Comfort for the Grieving, Hurting, and Dying Series – Part II
Yesterday, we began this series by explaining the goal to be: to attempt to write a series of posts using mainly the Psalms as text that can be used to provide comfort to those Comfort for the Grieving, Hurting, and Dying. This was mainly to be from a Chaplain/Ministerial view but hopfully applicalble and helpfull to all.
For me, as a Christian Chaplain, all roads lead to Christ so our first post began with a quick look at Christ, the Great Physician. I can not imagine trying to comfort someone who is completely against the Bible (think Richard Dawkins) with scripture. So the first thing is a triage of sorts to find out about them. As I should have noted yesterday this is not a CONFRONTATION, but a friendly get-to-know-you session. Remember the goal, mission call it what you will of the minister/chaplain is to provide care, comfort, and counsel.
One of the first lessons I learned when dealing with those “suffering” was they are grieving. No matter the person or situation, loss of job, divorce, illness, death, etc. grief is inevitably involved. I began my Chaplaincy working with the incarcerated and even the toughest of those men and women, grieve (even if they don’t show it). Having a right understanding of the grief process is critical to ministering to them.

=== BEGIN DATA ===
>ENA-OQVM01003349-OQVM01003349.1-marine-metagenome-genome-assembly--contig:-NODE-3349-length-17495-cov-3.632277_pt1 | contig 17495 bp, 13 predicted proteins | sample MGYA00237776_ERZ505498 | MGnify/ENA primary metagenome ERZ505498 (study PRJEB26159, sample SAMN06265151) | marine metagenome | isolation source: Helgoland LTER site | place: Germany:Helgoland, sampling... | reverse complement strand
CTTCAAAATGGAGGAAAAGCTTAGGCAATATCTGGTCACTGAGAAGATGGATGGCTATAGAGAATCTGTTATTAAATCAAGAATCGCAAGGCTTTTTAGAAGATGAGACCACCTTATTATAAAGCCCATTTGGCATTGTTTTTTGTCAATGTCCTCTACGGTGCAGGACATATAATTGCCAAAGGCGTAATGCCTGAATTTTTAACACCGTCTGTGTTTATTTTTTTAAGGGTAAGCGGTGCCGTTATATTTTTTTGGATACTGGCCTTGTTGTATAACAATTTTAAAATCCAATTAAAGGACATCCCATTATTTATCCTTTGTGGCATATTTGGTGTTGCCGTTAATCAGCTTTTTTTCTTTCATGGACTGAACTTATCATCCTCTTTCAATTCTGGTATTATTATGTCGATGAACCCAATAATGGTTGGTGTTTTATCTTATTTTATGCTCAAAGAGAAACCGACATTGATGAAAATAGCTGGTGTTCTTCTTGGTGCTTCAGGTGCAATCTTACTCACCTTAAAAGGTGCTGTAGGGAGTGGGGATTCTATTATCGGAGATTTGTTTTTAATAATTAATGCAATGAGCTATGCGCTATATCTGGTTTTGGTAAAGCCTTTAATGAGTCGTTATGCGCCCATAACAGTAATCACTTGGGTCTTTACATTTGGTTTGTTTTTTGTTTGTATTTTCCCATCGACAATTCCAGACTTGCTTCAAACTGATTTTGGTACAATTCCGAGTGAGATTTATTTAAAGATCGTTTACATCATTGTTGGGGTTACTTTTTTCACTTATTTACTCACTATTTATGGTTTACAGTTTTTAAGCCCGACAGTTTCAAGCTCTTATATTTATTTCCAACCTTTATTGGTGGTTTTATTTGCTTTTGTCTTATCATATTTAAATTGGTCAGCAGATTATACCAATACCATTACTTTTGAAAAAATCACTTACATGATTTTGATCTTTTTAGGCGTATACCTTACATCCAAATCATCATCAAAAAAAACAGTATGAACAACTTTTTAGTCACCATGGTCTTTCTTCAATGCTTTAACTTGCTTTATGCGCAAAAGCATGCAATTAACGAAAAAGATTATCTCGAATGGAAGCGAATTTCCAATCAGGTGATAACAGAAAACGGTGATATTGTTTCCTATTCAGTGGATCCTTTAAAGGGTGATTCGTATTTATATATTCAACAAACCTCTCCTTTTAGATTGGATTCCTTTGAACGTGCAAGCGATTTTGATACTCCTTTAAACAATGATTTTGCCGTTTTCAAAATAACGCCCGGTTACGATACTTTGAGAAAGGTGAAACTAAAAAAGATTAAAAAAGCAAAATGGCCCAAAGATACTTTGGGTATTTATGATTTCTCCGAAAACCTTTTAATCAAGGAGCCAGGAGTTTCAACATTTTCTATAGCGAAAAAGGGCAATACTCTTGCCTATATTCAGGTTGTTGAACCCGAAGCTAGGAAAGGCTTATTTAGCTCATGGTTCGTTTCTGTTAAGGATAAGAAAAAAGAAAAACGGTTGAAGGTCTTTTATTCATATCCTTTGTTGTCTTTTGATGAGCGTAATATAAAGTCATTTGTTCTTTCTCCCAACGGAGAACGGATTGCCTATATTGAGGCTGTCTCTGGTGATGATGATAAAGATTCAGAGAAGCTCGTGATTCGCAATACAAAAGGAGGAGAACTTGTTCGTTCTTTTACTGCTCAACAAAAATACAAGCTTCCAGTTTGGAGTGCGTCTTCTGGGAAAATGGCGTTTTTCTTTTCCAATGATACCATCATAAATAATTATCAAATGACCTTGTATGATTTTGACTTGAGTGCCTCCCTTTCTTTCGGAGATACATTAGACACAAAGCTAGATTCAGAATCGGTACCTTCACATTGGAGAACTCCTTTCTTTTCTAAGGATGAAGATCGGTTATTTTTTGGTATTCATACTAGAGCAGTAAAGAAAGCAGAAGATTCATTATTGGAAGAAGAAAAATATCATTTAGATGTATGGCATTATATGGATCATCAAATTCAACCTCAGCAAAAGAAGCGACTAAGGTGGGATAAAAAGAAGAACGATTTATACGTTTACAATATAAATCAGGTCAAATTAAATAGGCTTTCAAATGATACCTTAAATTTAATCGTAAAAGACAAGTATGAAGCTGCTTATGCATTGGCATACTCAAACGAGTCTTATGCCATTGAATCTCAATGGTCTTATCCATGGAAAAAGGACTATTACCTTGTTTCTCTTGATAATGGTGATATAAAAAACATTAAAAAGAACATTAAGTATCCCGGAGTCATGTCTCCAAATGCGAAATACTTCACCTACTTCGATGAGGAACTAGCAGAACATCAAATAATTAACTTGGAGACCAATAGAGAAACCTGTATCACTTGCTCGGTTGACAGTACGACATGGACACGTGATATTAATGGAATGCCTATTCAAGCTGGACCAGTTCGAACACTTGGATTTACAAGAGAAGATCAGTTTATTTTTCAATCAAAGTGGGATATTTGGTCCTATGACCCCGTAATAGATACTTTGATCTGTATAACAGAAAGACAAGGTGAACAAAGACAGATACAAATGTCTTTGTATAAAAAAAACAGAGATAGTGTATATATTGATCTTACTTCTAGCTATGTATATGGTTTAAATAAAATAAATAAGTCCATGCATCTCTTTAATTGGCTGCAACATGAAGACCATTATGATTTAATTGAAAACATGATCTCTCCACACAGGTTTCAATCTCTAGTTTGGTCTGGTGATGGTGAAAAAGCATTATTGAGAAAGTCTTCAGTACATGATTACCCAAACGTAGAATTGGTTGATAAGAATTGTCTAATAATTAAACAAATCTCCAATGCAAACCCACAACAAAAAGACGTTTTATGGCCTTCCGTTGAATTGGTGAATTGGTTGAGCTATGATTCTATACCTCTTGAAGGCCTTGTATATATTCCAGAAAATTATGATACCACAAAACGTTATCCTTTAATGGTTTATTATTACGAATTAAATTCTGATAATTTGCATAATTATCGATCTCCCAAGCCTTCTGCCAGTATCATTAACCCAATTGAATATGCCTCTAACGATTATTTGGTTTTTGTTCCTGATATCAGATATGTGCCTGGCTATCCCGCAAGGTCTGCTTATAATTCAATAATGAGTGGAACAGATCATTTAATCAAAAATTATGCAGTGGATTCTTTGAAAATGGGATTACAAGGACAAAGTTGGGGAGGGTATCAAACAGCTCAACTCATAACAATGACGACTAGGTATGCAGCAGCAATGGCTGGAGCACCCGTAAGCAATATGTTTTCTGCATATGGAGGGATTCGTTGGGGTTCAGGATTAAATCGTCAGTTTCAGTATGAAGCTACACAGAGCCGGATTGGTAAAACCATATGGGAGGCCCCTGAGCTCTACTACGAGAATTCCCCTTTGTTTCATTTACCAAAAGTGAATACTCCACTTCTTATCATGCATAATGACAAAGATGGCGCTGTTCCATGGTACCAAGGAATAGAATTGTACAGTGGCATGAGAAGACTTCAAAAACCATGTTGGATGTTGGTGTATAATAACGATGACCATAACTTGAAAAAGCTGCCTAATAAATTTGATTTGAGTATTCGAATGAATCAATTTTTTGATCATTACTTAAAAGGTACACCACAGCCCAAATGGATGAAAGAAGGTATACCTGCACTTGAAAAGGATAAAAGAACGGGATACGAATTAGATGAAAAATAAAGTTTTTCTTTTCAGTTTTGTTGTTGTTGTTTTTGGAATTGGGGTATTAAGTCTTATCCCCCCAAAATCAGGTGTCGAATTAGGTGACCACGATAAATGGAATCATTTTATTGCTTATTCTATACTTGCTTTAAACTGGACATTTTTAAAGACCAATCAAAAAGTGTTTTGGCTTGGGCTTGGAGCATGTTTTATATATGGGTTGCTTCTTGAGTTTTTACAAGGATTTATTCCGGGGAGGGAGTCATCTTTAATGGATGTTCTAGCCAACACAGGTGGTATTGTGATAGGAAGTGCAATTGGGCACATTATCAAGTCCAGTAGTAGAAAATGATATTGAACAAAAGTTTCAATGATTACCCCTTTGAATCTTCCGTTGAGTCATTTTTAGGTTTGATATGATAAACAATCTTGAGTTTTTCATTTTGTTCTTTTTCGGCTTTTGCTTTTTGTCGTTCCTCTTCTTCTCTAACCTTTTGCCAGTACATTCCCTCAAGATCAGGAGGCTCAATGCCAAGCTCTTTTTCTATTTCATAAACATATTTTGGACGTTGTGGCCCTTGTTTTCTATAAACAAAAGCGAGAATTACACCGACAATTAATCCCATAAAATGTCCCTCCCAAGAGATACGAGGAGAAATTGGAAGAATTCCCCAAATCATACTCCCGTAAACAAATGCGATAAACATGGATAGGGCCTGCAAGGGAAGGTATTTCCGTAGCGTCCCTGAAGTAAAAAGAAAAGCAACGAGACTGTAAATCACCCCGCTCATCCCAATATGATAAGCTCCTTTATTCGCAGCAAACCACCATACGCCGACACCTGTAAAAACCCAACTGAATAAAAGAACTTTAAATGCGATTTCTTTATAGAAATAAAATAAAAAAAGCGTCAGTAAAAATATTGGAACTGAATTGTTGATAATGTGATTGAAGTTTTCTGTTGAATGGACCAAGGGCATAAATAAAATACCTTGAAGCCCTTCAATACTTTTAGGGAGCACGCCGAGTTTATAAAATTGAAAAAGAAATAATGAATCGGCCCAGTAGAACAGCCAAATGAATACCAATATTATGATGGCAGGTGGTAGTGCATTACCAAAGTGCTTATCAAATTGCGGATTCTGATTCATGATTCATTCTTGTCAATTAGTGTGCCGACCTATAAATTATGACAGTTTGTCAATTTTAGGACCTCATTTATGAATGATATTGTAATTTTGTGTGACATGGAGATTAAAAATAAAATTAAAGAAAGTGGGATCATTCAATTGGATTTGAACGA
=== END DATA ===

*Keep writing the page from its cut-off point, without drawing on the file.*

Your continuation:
When I began my journey I was told and taught there were 5 Stages of Grief:
1 Note some modern text now add two other stages in-between depression and acceptance. They are 1) The Upward Turn– This is where you finally begin to feel better and see the light 2) Reconstruction and Working Through – begins to start to work through the aftermath of loss and take control of your life.
The highlighted link above gives an expanded explanation of each stage. What is important is after meeting and “triaging” a person to understand what stage they are in. It is completely different talking to someone who is in the anger stage after a bitter divorce compared to someone who has just lost a loved one to cancer.
One common denominator in all grief counseling I have encountered is the lack of control someone feels. A common theme is “I could have or should have done…” Even if they do not directly blame themselves they feel a sense of loss of control so great it can in a sense paralyze them emotionally and even physically. That is where we as ministers/chaplains come in to provide that care/comfort and counsel helping them get through their situation.
One last reminder, as noted yesterday, that going it alone should never be an option for anyone. Be sure if you are not a Minister/Chaplain are experiencing grief, are hurting, or have suicidal thoughts you seek help immediately. see links here.